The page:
Sustainability, Its Implications

July 12, 2005
Paul von Paumgartten, a Johnson Controls executive who has been involved with LEED certification via the U.S. Green Building Council since its inception, discusses the impacts the new standard is having.

MILWAUKEE -- It may not be the prescription for making everything right with the universe, but proponents of the U.S. Green Building Council's LEED certification program say it gets high marks for increasing employee productivity, reducing energy and other costs, and in the long term providing a facility that costs less to operate. And, says Paul von Paumgartten, director of energy and environmental affairs for Johnson Controls, based here near the shores of Lake Michigan, "The economics of it is now becoming pervasive." In the end, economics as much as anything are driving what is fast becoming the norm in facility construction.

LEED - Leadership in Energy and Environmental Design - is in effect a rating system by which those designing new facilities put in place processes and systems which facilitate productivity, improve the internal and external environment, and save energy. Initially, LEED was targeted exclusively at new buildings. This year, LEED-EB for existing buildings was introduced and, say those who have been involved with the USGBC's initiative, it offers even greater opportunity for reducing energy use and other costs while creating an improved employee environment, which ultimately yields productivity gains. "High valuation of the buildings is one result," explains von Paumgartten. "The National Geographic Society greened a million square feet at its D.C. offices, and the value of the real estate went up $24 million."

Von Paumgartten served on the USGBC board for six years, during which the LEED certification process was formulated and introduced. "When I joined there were 100 members," he recalls. "Now there are 6,000 organizations; all the players are there. It's become a large coalition of the environmental community; the building community; the architects; engineers; federal, state, and local governments. State and local governments are in love with LEED and want to mandate it."

He is quick to point out that he prefers voluntary LEED participation, and says government mandates aren't necessary for a movement that has this type of momentum. "It's coming your way," says von Paumgartten, "It you're going to build anything, you will not be able to hide from LEED certification. Any high-profile building that isn't going for LEED certification is going to be out of date."

Von Paumgartten says he has been to the White House three times to present the USGBC's initiative with Administration officials. "They have the data; they actually built this into the national energy strategy," he explains.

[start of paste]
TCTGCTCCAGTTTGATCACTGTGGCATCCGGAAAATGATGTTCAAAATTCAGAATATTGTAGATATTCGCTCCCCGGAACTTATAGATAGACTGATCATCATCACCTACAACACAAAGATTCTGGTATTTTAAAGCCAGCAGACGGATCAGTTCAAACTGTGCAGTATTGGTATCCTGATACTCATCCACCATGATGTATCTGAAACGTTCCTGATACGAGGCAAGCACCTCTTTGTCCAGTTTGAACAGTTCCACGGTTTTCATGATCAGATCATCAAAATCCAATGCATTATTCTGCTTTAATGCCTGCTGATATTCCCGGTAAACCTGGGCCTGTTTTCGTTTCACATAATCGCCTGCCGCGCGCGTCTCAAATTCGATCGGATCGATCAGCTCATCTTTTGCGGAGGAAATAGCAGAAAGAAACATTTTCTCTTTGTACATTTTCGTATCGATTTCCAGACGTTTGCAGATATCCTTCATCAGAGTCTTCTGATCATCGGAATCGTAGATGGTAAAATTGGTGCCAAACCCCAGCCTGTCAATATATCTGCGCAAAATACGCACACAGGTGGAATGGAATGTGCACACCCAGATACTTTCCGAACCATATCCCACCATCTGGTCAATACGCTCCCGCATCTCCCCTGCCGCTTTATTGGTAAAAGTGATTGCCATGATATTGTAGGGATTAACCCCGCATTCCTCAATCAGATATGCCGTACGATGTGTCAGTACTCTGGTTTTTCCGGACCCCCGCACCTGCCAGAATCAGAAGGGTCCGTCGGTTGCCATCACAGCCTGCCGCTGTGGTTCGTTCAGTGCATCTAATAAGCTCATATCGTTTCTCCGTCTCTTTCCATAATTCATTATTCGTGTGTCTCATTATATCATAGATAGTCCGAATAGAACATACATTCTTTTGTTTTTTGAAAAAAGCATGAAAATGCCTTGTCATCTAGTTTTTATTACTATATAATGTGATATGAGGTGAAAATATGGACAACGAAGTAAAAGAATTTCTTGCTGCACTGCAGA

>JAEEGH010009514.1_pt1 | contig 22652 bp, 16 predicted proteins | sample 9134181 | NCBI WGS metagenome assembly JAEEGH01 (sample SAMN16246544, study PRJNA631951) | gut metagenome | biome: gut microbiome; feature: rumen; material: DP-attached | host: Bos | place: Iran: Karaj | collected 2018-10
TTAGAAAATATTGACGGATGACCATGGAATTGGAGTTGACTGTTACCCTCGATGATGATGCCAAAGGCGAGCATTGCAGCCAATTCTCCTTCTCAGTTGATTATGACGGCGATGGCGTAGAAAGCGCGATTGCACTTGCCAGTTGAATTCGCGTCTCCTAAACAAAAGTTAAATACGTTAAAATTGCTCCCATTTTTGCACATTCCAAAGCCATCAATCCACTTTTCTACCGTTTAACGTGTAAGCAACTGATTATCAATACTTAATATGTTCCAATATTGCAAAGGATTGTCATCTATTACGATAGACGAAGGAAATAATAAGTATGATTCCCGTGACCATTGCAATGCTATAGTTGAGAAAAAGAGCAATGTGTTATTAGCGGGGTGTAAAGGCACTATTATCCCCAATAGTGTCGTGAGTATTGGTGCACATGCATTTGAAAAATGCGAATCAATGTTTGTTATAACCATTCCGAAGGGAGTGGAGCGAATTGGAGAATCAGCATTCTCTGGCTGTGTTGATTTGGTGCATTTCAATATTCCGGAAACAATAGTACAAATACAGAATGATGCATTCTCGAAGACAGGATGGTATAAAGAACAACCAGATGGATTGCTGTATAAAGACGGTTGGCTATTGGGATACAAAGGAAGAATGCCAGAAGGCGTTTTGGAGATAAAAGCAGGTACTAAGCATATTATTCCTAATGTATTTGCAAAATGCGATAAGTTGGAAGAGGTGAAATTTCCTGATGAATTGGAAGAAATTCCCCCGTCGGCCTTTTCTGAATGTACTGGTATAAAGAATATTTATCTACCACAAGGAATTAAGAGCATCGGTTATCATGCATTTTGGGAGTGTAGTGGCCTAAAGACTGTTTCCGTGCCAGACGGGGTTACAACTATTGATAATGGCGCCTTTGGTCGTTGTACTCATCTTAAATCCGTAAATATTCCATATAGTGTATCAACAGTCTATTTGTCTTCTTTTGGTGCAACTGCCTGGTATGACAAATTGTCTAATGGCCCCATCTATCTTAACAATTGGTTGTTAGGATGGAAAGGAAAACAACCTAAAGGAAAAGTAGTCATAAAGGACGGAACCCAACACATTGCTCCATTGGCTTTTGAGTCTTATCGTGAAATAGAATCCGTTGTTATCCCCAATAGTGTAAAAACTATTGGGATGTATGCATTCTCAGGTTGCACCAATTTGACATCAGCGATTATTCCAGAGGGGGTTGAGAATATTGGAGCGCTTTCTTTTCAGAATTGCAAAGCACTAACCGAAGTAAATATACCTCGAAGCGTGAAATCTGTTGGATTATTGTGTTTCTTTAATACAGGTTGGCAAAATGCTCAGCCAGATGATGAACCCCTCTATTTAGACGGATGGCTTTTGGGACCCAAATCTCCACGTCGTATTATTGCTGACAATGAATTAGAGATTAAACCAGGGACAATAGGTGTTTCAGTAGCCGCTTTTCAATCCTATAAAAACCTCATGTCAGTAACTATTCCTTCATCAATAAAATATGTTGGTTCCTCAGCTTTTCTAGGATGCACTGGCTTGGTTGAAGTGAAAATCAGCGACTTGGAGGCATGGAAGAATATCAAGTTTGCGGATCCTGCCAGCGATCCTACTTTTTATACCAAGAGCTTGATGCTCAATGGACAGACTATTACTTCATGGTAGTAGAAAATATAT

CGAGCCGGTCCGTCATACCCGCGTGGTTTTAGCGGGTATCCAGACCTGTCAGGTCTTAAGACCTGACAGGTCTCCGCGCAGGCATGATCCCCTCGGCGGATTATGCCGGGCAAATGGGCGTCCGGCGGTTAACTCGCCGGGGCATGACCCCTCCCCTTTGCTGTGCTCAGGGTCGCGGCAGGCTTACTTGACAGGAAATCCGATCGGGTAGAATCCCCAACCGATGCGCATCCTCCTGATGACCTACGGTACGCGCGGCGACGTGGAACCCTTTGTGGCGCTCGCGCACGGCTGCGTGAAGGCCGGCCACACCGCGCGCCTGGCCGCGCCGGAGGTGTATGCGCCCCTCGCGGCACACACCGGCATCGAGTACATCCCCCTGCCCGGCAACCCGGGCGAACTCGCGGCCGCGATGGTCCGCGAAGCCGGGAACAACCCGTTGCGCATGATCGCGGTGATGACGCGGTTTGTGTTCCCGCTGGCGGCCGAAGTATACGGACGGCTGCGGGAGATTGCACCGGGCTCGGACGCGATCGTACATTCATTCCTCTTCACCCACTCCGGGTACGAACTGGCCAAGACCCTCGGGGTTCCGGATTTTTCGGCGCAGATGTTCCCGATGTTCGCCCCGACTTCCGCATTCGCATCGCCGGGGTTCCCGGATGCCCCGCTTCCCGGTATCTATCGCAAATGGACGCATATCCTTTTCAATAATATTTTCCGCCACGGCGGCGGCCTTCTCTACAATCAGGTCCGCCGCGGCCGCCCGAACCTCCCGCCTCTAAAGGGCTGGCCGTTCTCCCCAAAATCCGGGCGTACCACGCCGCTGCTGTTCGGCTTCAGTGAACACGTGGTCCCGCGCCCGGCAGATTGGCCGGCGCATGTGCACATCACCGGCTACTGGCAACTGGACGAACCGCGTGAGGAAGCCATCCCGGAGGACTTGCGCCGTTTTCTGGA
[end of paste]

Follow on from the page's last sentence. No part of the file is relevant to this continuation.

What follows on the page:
Existing Buildings

The concept of redesigning existing buildings that are more sustainable - as with the National Geographic facility and Johnson Control's own Milwaukee headquarters - is the natural next step, says von Paumgartten. And, he points out, it can be applied to facilities of any size, even subtenants.

"The thing that seems to be driving it all is this concept of sustainability," he explains. "It's really an organizational commitment, a mandate, a belief. Energy efficiency and green really center around buildings, but sustainability is about organizations. They're the ones that are committed to it. It doesn't make a difference if it's public or private.

"A classic definition of sustainability is the triple bottom line: economy, ecology, and equity. It's not the CEO in a flannel shirt sitting by a stream saying, ‘Isn't the environment wonderful?' It's about data, data, data. These companies are now tracking their emissions; as they grow as an organization they're also tracking their footprint. Environment used to be about compliance; now it's a business strategy.

"Another reason sustainability is going to stay is it has both top and bottom line impact. It's not just about cost-reduction; it's also about being part of your growth strategy, how you brand yourself, how you market yourself.

"Green buildings are optimal not only environmentally but economically. They're the most efficient buildings, and the most productive.

"We find now that green buildings don't cost more to build; it's basically cost-neutral. We get superior buildings at virtually the same cost, but they operate at 25 to 50 percent less."

Von Paumgartten estimates that to date Johnson Controls and its customers realized some $17 billion in energy savings over ten years due to the institution of LEED guidelines.

Movement Into Airports

As with other major facility design and processes firms, Johnson Controls has been involved with LEED-certified projects and is now moving into the airport arena. The USGBC and others are currently exploring how to modify or adapt current LEED guidelines to airport-specific design considerations.

Comments von Paumgartten, "I think they [airports] may be the perfect candidate for it. It's such a public place and it's where the transportation industry and the building industry converge. It tends to be an identifying place for a community.

"They'll green themselves in a different way. You're not going to have to take anything apart. If you make the building as energy efficient as you can and add in these other elements, you can green almost any building."

Finding architects, engineers, and other professionals who are familiar with LEED is no problem, he says, with some 20,000 accredited professionals to date.